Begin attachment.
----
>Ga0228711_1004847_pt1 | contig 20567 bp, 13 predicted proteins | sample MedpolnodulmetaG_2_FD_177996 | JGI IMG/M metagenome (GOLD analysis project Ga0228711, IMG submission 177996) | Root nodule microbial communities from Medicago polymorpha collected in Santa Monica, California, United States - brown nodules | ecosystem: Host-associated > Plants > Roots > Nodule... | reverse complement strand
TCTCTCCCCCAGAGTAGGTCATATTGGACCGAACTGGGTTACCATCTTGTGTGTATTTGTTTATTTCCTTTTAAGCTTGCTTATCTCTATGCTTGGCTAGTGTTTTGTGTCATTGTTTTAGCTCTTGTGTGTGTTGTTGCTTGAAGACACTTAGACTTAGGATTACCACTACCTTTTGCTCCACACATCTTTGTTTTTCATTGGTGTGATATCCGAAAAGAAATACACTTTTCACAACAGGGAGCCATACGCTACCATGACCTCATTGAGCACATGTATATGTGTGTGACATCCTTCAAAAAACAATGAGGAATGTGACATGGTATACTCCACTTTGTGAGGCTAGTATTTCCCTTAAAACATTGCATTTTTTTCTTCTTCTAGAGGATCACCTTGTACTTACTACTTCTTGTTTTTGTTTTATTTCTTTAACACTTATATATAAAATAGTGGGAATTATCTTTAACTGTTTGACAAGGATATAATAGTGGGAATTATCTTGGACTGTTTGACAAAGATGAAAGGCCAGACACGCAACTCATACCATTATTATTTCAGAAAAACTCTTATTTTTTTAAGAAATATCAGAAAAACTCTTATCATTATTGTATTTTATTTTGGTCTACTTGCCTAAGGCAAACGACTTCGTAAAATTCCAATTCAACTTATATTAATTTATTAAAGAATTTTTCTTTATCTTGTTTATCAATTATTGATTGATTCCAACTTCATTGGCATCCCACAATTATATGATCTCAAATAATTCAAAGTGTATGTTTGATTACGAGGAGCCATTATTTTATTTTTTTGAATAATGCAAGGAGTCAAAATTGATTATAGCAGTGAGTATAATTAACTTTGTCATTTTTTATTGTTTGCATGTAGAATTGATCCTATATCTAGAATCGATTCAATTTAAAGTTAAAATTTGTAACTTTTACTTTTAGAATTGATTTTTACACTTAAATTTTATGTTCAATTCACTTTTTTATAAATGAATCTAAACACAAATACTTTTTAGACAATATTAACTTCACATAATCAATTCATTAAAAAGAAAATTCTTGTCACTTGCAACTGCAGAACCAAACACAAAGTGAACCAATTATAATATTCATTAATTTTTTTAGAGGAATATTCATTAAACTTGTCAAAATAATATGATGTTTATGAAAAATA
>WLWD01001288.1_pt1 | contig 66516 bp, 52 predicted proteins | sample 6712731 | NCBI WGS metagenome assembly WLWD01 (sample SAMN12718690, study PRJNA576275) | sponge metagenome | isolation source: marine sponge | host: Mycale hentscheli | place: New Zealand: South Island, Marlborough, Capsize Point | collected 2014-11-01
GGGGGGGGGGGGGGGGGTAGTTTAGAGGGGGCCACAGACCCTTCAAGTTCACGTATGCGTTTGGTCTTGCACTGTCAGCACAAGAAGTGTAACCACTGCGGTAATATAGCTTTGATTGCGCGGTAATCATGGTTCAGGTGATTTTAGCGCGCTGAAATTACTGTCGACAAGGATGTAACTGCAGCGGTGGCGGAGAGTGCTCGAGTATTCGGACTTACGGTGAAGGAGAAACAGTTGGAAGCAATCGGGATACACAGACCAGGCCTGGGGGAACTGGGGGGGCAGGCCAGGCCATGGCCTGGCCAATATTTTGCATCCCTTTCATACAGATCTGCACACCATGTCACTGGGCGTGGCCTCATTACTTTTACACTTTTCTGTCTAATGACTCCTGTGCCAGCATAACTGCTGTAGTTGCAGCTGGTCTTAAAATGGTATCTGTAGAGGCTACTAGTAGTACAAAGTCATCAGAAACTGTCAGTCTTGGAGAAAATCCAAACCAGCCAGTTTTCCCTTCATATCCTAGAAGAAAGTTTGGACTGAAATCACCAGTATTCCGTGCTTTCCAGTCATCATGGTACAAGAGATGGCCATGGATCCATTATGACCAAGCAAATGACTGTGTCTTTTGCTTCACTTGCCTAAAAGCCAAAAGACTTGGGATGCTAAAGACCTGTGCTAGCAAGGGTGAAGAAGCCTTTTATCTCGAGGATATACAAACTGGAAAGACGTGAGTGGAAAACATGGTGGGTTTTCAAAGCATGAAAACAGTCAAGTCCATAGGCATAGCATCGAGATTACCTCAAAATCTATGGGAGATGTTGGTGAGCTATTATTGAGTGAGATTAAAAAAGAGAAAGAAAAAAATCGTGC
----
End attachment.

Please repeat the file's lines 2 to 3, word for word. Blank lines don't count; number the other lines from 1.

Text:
TCTCTCCCCCAGAGTAGGTCATATTGGACCGAACTGGGTTACCATCTTGTGTGTATTTGTTTATTTCCTTTTAAGCTTGCTTATCTCTATGCTTGGCTAGTGTTTTGTGTCATTGTTTTAGCTCTTGTGTGTGTTGTTGCTTGAAGACACTTAGACTTAGGATTACCACTACCTTTTGCTCCACACATCTTTGTTTTTCATTGGTGTGATATCCGAAAAGAAATACACTTTTCACAACAGGGAGCCATACGCTACCATGACCTCATTGAGCACATGTATATGTGTGTGACATCCTTCAAAAAACAATGAGGAATGTGACATGGTATACTCCACTTTGTGAGGCTAGTATTTCCCTTAAAACATTGCATTTTTTTCTTCTTCTAGAGGATCACCTTGTACTTACTACTTCTTGTTTTTGTTTTATTTCTTTAACACTTATATATAAAATAGTGGGAATTATCTTTAACTGTTTGACAAGGATATAATAGTGGGAATTATCTTGGACTGTTTGACAAAGATGAAAGGCCAGACACGCAACTCATACCATTATTATTTCAGAAAAACTCTTATTTTTTTAAGAAATATCAGAAAAACTCTTATCATTATTGTATTTTATTTTGGTCTACTTGCCTAAGGCAAACGACTTCGTAAAATTCCAATTCAACTTATATTAATTTATTAAAGAATTTTTCTTTATCTTGTTTATCAATTATTGATTGATTCCAACTTCATTGGCATCCCACAATTATATGATCTCAAATAATTCAAAGTGTATGTTTGATTACGAGGAGCCATTATTTTATTTTTTTGAATAATGCAAGGAGTCAAAATTGATTATAGCAGTGAGTATAATTAACTTTGTCATTTTTTATTGTTTGCATGTAGAATTGATCCTATATCTAGAATCGATTCAATTTAAAGTTAAAATTTGTAACTTTTACTTTTAGAATTGATTTTTACACTTAAATTTTATGTTCAATTCACTTTTTTATAAATGAATCTAAACACAAATACTTTTTAGACAATATTAACTTCACATAATCAATTCATTAAAAAGAAAATTCTTGTCACTTGCAACTGCAGAACCAAACACAAAGTGAACCAATTATAATATTCATTAATTTTTTTAGAGGAATATTCATTAAACTTGTCAAAATAATATGATGTTTATGAAAAATA
>WLWD01001288.1_pt1 | contig 66516 bp, 52 predicted proteins | sample 6712731 | NCBI WGS metagenome assembly WLWD01 (sample SAMN12718690, study PRJNA576275) | sponge metagenome | isolation source: marine sponge | host: Mycale hentscheli | place: New Zealand: South Island, Marlborough, Capsize Point | collected 2014-11-01